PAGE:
The Gentleman's Magazine, Volumes 177-178
F. Jefferies, 1845 - Early English newspapers
The "Gentleman's magazine" section is a digest of selections from the weekly press; the "(Trader's) monthly intelligencer" section consists of news (foreign and domestic), vital statistics, a register of the month's new publications, and a calendar of forthcoming trade fairs.
What people are saying - Write a review
We haven't found any reviews in the usual places.
Other editions - View all
aged ancient Anne appears April architecture Bart Bishop Brighton British brother called Capt Castle chapel character Charles church collar of SS Court daughter death Devil's Dyke Devon died Duchess Duchess of Richmond Duchess of Somerset Duke Earl edition Edward eldest dau Elizabeth England English Essex father feet formerly France Gent George Hall Henry honour House James Kent King Knight Lady late Rev letter Lieut London Lord Lord Eldon March Marquess marriage married Mary ment Norfolk Nott observed Oxford parish Park passage persons present Prince Queen quod racter Rector Regt relict remarkable residence Richard Robert Roman Royal says second dau Sir John Smith Society Socrates Southampton stone style Suffolk Surrey Thomas tion Vicar Vide volume widow wife William William Nott words youngest dau
Page 263 - Weak masters though ye be - I have bedimm'd The noontide sun, call'd forth the mutinous winds And 'twixt the green sea and the azur'd vault Set roaring war...
Page 569 - Phoebus' mansion ; such a waggoner As Phaeton would whip you to the west, And bring in cloudy night immediately. — Spread thy close curtain, love-performing night ! That run-away's eyes may wink ; and Romeo Leap to these arms, untalk'd of, and unseen ! — Lovers can see to do their amorous rites By their own beauties: or, if love be blind, It best agrees with night. — Come, civil night...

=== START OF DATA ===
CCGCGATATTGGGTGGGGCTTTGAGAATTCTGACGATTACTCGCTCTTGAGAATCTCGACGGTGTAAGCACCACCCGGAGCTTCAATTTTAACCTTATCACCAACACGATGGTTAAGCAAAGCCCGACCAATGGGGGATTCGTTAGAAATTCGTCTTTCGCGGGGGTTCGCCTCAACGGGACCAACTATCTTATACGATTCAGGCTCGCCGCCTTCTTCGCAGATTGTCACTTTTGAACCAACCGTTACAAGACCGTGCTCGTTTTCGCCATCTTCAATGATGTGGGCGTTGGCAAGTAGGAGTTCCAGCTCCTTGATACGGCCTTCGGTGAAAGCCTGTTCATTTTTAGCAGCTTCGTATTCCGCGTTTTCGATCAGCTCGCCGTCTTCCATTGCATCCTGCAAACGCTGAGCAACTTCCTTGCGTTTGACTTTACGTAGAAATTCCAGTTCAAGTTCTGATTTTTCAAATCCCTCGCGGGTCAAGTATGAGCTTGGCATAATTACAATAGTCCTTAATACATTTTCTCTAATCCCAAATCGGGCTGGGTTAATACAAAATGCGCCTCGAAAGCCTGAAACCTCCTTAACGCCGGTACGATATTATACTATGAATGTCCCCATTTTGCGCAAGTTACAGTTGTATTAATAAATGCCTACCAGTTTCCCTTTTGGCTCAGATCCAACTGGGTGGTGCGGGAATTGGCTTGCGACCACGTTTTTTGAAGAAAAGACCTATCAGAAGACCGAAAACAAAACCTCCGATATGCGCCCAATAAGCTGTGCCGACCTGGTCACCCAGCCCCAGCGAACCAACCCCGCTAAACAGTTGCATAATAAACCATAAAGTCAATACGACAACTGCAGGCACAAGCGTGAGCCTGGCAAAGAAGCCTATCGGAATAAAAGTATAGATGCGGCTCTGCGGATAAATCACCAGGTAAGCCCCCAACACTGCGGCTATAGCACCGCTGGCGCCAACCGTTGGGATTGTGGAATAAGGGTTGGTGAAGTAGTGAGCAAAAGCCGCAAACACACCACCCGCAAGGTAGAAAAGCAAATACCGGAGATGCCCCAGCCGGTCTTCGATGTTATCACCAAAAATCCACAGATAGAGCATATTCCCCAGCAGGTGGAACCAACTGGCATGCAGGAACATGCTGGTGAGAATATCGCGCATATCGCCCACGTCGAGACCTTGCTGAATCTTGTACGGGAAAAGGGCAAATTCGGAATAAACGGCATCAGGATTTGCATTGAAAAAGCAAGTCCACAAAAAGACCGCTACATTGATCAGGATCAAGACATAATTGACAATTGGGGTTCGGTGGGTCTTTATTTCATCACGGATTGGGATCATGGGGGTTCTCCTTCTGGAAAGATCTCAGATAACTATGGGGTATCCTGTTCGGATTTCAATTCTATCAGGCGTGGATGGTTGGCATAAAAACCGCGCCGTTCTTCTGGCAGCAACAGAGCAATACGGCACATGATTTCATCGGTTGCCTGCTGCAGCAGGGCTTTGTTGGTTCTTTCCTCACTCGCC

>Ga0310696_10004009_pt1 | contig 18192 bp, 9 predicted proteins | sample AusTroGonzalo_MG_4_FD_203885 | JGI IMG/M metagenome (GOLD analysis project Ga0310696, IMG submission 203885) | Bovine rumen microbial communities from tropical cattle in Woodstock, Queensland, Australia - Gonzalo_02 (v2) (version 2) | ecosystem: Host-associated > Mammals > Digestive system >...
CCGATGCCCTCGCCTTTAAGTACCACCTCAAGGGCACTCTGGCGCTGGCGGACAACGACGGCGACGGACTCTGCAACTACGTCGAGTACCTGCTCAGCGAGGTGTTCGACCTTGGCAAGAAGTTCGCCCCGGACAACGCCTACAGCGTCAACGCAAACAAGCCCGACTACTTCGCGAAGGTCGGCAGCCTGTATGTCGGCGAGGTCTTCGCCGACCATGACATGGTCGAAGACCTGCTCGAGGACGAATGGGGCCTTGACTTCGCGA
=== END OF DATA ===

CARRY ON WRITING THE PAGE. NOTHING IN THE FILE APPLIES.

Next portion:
Page 517 - Kings of the earth, and all people; princes; and all judges of the earth: Both young men, and maidens; old men and children: Let them praise the name of the Lord: for His name alone is excellent; His glory is above the earth and heaven.
Page 586 - There, face by face, and hand by hand, The Claphams and Mauleverers stand ; And, in his place, among son and sire, Is John de Clapham, that fierce Esquire, A valiant man, and a name of dread In the ruthless wars of the White and Red; Who dragged Earl Pembroke from Banbury church And smote off his head on the stones of the porch...
Page 53 - And in our deepest desertion, and in our most peculiar sorrows, we may rest assured, that " there hath no temptation taken " us " but such as is common to man ; but God is faithful, who will not suffer" us " to be tempted above that" we " are able ; but will with the temptation also make a way to escape, that " we
Page 47 - I had never seen anything like it before, nor could I imagine who he was, nor what he came about. My doubts were, however, removed when Lord Hood introduced me to him. There was something irresistibly pleasing in his address and conversation ; and an enthusiasm, when speaking on professional subjects, that showed he was no common being.
Page 606 - Goodall backed me : I got him to write to the admiral ; but it would not do. We should have had such a day as, I believe, the annals of England never produced.
Page 121 - That they are not a pipe for fortune's finger To sound what stop she please. Give me that man That is not passion's slave, and I will wear him In my heart's core, ay, in my heart of heart, As I do thee.
Page 563 - His chance of errour is renewed at every attempt; an oblique view of the passage, a slight misapprehension of a phrase, a casual inattention to the parts connected, is sufficient to make him not only fail, but fail ridiculously; and when he succeeds best, he produces perhaps but one reading of many probable, and...
Page 433 - Buccleugh-place, the elevated residence of the then Mr. Jeffrey. I proposed that we should set up a Review ; this was acceded to with acclamation. I was appointed Editor, and remained long enough in Edinburgh to edit the first number of the Edinburgh Review. The motto I proposed for the Review was, " Tenui musam meditamur avena." " We cultivate literature upon a little oatmeal.